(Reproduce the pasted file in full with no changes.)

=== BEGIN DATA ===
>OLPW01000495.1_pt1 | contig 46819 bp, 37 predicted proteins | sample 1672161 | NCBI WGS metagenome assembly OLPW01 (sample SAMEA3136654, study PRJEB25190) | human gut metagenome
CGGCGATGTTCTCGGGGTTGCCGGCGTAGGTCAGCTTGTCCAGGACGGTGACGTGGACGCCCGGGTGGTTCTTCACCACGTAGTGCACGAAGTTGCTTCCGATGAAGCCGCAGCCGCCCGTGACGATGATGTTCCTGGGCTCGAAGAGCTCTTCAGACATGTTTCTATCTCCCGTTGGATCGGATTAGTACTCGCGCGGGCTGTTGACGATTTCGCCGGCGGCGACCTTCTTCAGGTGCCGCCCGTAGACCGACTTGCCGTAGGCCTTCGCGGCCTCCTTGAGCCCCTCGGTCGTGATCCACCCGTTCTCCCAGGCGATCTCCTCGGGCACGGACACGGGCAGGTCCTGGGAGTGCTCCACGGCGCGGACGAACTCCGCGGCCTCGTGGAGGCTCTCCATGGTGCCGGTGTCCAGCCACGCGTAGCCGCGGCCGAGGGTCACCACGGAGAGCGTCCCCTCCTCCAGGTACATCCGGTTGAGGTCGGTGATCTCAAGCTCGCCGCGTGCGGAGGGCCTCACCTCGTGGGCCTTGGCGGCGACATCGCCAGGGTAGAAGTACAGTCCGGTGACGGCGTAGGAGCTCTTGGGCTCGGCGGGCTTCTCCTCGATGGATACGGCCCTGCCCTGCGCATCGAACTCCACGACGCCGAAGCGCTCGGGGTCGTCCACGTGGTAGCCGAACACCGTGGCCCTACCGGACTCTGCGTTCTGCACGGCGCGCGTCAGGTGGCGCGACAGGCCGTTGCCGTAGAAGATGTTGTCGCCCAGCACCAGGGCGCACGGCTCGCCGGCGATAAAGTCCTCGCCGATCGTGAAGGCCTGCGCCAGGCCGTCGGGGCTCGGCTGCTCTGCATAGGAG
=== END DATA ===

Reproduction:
>OLPW01000495.1_pt1 | contig 46819 bp, 37 predicted proteins | sample 1672161 | NCBI WGS metagenome assembly OLPW01 (sample SAMEA3136654, study PRJEB25190) | human gut metagenome
CGGCGATGTTCTCGGGGTTGCCGGCGTAGGTCAGCTTGTCCAGGACGGTGACGTGGACGCCCGGGTGGTTCTTCACCACGTAGTGCACGAAGTTGCTTCCGATGAAGCCGCAGCCGCCCGTGACGATGATGTTCCTGGGCTCGAAGAGCTCTTCAGACATGTTTCTATCTCCCGTTGGATCGGATTAGTACTCGCGCGGGCTGTTGACGATTTCGCCGGCGGCGACCTTCTTCAGGTGCCGCCCGTAGACCGACTTGCCGTAGGCCTTCGCGGCCTCCTTGAGCCCCTCGGTCGTGATCCACCCGTTCTCCCAGGCGATCTCCTCGGGCACGGACACGGGCAGGTCCTGGGAGTGCTCCACGGCGCGGACGAACTCCGCGGCCTCGTGGAGGCTCTCCATGGTGCCGGTGTCCAGCCACGCGTAGCCGCGGCCGAGGGTCACCACGGAGAGCGTCCCCTCCTCCAGGTACATCCGGTTGAGGTCGGTGATCTCAAGCTCGCCGCGTGCGGAGGGCCTCACCTCGTGGGCCTTGGCGGCGACATCGCCAGGGTAGAAGTACAGTCCGGTGACGGCGTAGGAGCTCTTGGGCTCGGCGGGCTTCTCCTCGATGGATACGGCCCTGCCCTGCGCATCGAACTCCACGACGCCGAAGCGCTCGGGGTCGTCCACGTGGTAGCCGAACACCGTGGCCCTACCGGACTCTGCGTTCTGCACGGCGCGCGTCAGGTGGCGCGACAGGCCGTTGCCGTAGAAGATGTTGTCGCCCAGCACCAGGGCGCACGGCTCGCCGGCGATAAAGTCCTCGCCGATCGTGAAGGCCTGCGCCAGGCCGTCGGGGCTCGGCTGCTCTGCATAGGAG